Calculating the true cost of a debt facility

As you scale a credit startup, raising a debt facility is one of the functions for the founders. It is still untractable for most. Learning it early in your startup will influence many decisions.

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I write primarily for the founders, builders, and creators. The ones building something to improve the financial system for hundreds of millions around the world. My goal is to share learnings on the required but unsexy parts of fintech. Investors don’t really know this stuff and are not able to provide any support either. I’ve seen founders struggle and in many cases make incorrect decisions that jeopardize the company.

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Raising debt facility is complex. It is also expensive. Among other things, the investors and the costs of a large facility stay with you for years. They may also impact your company’s trajectory. A measured and thoughtful approach helps you prevent mistakes.

Most founders don’t understand the true cost of capital when negotiating a term sheet. A debt facility has a lot of moving pieces including the rate you are paying, the initial setup costs, ongoing costs of compliance, etc. This results in a web of expenses, some of which are incurred before you can even use the facility. Remember that you pay for almost all the costs and before the facility is closed.

As you are negotiating or weighing multiple debt term sheets, you’ll need to compare all the costs - both short and long-term. I made quick spreadsheets with obvious and non-obvious costs to calculate the true interest rate you can expect to pay based on the most common debt terms.

If you want to understand the list of terms, please read my previous post.

Here is a link to a sample cost comparison spreadsheet:

You can make a copy and change the numbers to get an approximate “true cost of capital” of a debt facility. I have all added some reasonable numbers to start with. Each debt facility is unique and costs can vary significantly. Keep an eye out for all the sneaky or unclear terms in a term sheet.

The takeaway is that the actual running cost of a debt facility can be 8% even the interest rate is 5%. This extra 3% expense directly reduces your bottom line. As you grow your capital markets function, lowering the cost of capital will be one of the drivers of positive unit economics.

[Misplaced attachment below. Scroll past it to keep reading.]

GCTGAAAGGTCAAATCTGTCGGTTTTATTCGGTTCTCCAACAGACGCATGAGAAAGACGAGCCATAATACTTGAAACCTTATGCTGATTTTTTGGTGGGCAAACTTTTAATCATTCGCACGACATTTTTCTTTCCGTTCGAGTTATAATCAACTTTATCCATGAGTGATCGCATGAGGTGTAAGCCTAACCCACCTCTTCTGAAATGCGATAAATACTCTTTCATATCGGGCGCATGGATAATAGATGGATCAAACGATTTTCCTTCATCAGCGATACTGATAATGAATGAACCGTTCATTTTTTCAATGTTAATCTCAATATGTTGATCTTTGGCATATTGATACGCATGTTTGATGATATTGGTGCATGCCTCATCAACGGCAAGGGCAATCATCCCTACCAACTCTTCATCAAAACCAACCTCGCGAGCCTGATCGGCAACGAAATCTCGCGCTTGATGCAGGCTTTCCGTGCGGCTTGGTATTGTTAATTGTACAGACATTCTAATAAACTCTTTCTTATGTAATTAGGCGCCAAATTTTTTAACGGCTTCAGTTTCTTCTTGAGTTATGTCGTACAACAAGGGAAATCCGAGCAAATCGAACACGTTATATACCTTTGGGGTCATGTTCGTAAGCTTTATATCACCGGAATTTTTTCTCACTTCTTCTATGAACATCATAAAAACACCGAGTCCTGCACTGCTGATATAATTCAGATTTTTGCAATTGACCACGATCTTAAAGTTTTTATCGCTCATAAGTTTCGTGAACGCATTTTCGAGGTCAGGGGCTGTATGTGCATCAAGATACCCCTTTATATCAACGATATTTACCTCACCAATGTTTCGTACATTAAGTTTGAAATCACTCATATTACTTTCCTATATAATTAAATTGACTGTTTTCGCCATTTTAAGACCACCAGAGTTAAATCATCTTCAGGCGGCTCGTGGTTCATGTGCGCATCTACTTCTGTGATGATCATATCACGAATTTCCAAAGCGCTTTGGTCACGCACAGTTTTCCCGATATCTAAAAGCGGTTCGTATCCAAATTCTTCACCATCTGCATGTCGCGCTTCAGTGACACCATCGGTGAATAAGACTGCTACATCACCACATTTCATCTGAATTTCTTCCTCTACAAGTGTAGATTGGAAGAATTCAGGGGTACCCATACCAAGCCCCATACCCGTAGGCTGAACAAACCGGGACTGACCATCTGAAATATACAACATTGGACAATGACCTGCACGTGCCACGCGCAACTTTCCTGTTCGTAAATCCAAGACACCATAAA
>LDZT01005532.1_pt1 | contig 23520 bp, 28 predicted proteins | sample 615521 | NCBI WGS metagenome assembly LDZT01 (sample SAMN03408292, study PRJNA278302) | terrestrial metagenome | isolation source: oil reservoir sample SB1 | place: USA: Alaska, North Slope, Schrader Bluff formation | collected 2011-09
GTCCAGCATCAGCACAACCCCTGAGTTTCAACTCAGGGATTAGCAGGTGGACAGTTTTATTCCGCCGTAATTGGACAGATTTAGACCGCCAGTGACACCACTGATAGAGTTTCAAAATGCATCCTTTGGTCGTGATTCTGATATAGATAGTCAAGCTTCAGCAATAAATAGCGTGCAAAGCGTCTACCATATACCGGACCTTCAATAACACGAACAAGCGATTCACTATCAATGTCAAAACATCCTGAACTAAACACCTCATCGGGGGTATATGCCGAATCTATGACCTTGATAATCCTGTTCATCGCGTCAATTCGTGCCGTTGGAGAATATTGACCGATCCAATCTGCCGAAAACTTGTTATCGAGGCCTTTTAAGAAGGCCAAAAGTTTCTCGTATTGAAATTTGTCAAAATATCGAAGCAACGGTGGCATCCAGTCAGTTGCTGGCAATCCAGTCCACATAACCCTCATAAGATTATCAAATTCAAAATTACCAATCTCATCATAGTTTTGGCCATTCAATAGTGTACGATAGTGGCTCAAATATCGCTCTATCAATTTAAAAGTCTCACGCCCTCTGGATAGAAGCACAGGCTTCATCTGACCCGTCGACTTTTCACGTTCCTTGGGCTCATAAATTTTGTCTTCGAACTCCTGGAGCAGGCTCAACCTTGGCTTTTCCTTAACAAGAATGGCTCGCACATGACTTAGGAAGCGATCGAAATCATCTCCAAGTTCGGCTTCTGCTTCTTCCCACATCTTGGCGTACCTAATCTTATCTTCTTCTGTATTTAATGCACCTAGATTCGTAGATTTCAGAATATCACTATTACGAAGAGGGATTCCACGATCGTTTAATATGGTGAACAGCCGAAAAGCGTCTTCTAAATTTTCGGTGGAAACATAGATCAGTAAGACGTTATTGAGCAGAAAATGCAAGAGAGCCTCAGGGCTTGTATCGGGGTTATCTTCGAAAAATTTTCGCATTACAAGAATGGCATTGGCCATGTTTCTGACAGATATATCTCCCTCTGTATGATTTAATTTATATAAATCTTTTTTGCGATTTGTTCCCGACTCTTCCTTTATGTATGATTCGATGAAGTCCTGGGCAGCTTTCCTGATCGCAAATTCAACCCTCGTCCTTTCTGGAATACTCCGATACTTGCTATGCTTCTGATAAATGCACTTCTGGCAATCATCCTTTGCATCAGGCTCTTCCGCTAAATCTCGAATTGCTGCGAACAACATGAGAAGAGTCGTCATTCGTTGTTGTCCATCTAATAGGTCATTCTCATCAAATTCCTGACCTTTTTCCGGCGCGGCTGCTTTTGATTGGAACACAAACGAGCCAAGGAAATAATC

This spreadsheet is an approximation but not far from what it will be. For e.g. unused fee is charged daily and the outstanding balance may also change every day. So, we have to approximate calculations over the revolving period.

Here’s a dictionary of the terms that impact interest rate:

Initial Committed Amount: When you raise a facility, a part of the overall facility is committed. It means that the lender will fund at least the committed chunk of the facility. e.g. In a $50M total facility, the initial committed amount can be $10M. It’s possible that the facility is discontinued after this - if the loans don’t perform. So, when calculating the overall have an expectation of how much do you expect to use.

Structuring Fee: It’s common for banks to charge an upfront fee at the close of the transaction. It is a percentage of the “committed amount”, not the overall facility amount. At later stages, when the next tranche is committed, they’ll charge a fee on the additional committed amount.

Benchmark Floor: Interest rates are set using LIBOR or a similar base rate. But if the LIBOR is too low (as it is in 2020), banks want to set a floor rate. It is usually 25 bps or higher.

Interest Spread: It is the interest rate added on top of a benchmark floor rate. Benchmark Rate + Interest Spread = Interest Rate - charged on the outstanding balance.

Default Margin: If your company goes into “default” under the “events of default” condition, lenders charge an additional rate on top of interest rate. This rate generally varies from 1%-3%. Again, you won’t pay this additional rate during normal course of operation, it only applies when there’s an “event of default”.

LIBOR: The standard 30-day LIBOR.

Unused Fee: A fee charged on the committed amount not deployed. It applies on day 1 after the facility starts. You will continue to pay unused fee until the facility is fully deployed. It starts at 0.25% (of the amount not deployed).

Agent Fee: A lender may assign an agent who works on their behalf. They charge a monthly fee to manage a small part of operations for the lender (irrespective of deployed amount).

Ongoing Diligence Fee: After you raise a facility, expect annual due diligence. This includes financial audits, loan audits, compliance reviews, and other similar items. You will have to pay for this every year. In some cases, lenders ask for a biannual review - which is painful and costs more money.

Facility Set Up Costs: This is the big daddy of all upfront costs. It includes lawyer fees (both yours and lender’s), audit fees, initial compliance review fee, loan audit fee, background checks, travel expenses for on-site visits by the lender’s team, and many other things. You’ll see flight ticket prices you’ve never seen before like a domestic return flight for $5k. Yeah, all these expenses add up and you have to pay for this.

Hope this is helpful in understanding the true cost of a debt facility. I’ll share thoughts on negotiating a debt term sheet soon.

Feel free to follow me or send me a note on twitter @rohitdotmittal. I am always around for discussions.

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